I had the good fortune of receiving fresh picked local strawberries this week that I had not planned upon.  Suddenly, I had gorgeous berries that needed to be eaten within a day or two.  Not a bad situation to be in.  I made jam with some of them, also baking flakey homemade biscuits for breakfast.  Such a treat.  With the remaining lovely ripe berries, I decided to make a fresh strawberry pie.  I have never seen a strawberry meringue pie but that was what I had mind.  I found a recipe for a fresh strawberry pie that was topped with whipped cream, most common for fresh strawberry pies.  I replaced the whipped cream with a cooked meringue for a fluffy marshmallowy topped pie.  It was delicious and fun to make!

Here's is how to make this lovely pie.


Fresh Strawberry Meringue Pie
Bake a single 9-inch pie crust in a pie pan as directed by your favorite recipe, or use a store-bought crust, baking and cooling.  Set aside for filling and topping the pie. 

For the Filling:
2 pounds fresh strawberries
1/3 cup granulated sugar
3 tablespoons strawberry preserves
1/4 cup cornstarch
1 tablespoon fresh lemon juice

Cut the strawberries into quarters or in half if they are small.  Transfer 2 cups of the cut berries to a small saucepan and crush with a potato masher.  Place the remaining strawberries into a large bowl, setting these aside for later use.  Add the sugar, preserves, and cornstarch to the saucepan with the crushed berries.  Set the saucepan over medium heat, stirring the contents and cooking until the mixture comes to a boil.  Cook at a boil for 2 minutes, stirring constantly.  Turn off the heat, add the cooked strawberries plus the lemon juice to the fresh strawberries in the large bowl.  Gently stir to coat the fresh strawberries with the cooking berry mixture.  Transfer the berry mix to the prepared baked and cooled 9-inch pie crust.  Cool for 3-4 hours.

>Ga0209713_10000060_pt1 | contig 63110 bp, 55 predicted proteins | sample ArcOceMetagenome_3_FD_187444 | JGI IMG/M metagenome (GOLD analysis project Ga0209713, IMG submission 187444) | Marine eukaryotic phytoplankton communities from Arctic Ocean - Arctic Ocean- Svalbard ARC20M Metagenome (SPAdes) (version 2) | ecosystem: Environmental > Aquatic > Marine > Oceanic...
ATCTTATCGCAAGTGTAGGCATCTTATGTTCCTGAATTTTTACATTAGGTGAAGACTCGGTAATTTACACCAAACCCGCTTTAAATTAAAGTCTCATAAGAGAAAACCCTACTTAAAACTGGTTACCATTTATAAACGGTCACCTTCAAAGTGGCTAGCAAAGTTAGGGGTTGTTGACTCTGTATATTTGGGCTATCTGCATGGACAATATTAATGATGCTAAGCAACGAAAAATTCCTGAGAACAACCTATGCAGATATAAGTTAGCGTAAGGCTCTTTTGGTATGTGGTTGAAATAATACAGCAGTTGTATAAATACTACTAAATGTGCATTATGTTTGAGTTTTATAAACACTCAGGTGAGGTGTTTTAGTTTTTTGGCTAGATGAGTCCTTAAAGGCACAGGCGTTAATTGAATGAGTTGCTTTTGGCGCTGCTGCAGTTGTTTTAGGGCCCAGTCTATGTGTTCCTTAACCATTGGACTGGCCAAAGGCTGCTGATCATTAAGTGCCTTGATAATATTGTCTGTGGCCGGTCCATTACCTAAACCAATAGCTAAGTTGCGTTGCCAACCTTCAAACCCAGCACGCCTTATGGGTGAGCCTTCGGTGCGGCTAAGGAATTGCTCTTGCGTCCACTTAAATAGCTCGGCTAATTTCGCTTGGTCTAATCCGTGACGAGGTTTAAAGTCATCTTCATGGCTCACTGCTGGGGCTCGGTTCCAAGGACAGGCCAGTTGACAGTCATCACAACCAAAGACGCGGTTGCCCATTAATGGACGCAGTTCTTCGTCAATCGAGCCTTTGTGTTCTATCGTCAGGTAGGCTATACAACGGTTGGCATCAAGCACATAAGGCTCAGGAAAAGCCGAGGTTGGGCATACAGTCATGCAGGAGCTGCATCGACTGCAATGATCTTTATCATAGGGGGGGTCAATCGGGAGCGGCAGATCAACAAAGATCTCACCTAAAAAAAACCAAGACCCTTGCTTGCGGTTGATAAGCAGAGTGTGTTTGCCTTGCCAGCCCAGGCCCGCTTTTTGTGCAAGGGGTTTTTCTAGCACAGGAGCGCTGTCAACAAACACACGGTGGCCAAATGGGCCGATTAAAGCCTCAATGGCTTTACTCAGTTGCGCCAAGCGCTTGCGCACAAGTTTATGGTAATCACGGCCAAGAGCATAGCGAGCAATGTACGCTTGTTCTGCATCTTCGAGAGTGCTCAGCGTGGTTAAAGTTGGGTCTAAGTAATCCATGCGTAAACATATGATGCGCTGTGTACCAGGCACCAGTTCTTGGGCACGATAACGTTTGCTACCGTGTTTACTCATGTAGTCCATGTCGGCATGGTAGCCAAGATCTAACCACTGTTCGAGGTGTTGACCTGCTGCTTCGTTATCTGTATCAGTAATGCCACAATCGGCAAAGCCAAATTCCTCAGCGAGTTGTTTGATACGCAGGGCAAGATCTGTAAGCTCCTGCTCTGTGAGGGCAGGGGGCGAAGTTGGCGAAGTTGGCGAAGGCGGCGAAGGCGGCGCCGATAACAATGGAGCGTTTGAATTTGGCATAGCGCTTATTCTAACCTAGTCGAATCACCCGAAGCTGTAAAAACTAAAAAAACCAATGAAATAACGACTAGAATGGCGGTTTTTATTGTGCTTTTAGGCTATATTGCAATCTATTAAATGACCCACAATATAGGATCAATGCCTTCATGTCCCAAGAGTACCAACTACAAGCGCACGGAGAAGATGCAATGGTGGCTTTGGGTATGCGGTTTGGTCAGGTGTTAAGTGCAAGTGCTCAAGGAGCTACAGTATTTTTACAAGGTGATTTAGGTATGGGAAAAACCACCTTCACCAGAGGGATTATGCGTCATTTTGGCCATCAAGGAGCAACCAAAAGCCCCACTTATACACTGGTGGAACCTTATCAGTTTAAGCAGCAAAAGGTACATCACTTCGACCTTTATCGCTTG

For the Cooked Meringue:
1 1/3 cups granulated sugar
1/4 teaspoon cream of tartar
4 large egg whites, room temperature

Place 1 cup of sugar, 5 tablespoons of water, and the cream of tartar into a small saucepan over medium heat.  Bring to a boil, cooking at the boil for 4 minutes.  While the sugar mixture is cooking, whisk the egg whites as described below.

Working with a stand mixer fitted with the whisk attachment, add the egg whites to the clean mixing bowl.  Beat on high speed for 2-3 minutes until soft peaks form.  Gradually sprinkle in the remaining 1/3 cup of sugar, whisking until the sugar is dissolved, about 1 minute. 

With the mixer running, slowly and carefully drizzle all of the hot sugar syrup into the meringue, aiming for pouring the syrup close to the side of the bowl, avoiding the whisk attachment.  Continue beating at high speed until the side of the bowl is cool to the touch.  This will take about 5-6 minutes.  You are essentially cooking the meringue with the hot syrup, turning it into a thick marshmallow-like fluff.  

Putting it all together:  
Once the strawberry mixture has cooled in the prepared pie crust and you are ready to serve, spoon the cooked meringue over the top of the pie, swirling to form pretty peaks.  If desired, toast the meringue with a kitchen torch, or place the pie on the bottom rack of the oven under the hot broiler for 10-15 seconds just until lightly browned.  

Serve the pie the same day as made.  



Sunday, July 18, 2021

ChezCindy: Italian-style Giardiniera Vegetables

 

Once again with my CSA, I have a variety of vegetables and way too many for immediate use.  Especially peppers.  (I need to research more ways to use peppers.)  I decided to use a mix of the vegetables to make giardiniera.  The funny face on the sliced cucumbers is just a happy bonus.

Giardiniera is Italian pickled vegetables.  The translation roughly means "from the garden".  It is a mix of vegetables preserved in a spicy seasoned vinegar.  Long preserving is shelf-stable and can stay on a shelf for a year.  This version is a quick-pickle meant to stay in the refrigerator for a few weeks.  The quick-pickle still preserves the vegetables, extending their freshness and adding great flavor.  It is just not fully sealed for long shelf life.

Traditional giardiniera includes olive oil as a marinade for the vegetables.  I like to add the olive oil after pickling and once I serve the vegetables.  The marinated vegetables are great added to sandwiches and salads or just simply on a anti-pasta plate with some crackers and cheese.  

I used sliced cucumbers, sliced pepper rings, thinly sliced carrots, spring onions and garlic, seasoned with fennel seeds.  These are common vegetables found in giardiniera.  The seasoning can be spicy hot by adding crushed red pepper flakes, or using hot peppers.  Use what you have and have fun with the added spices.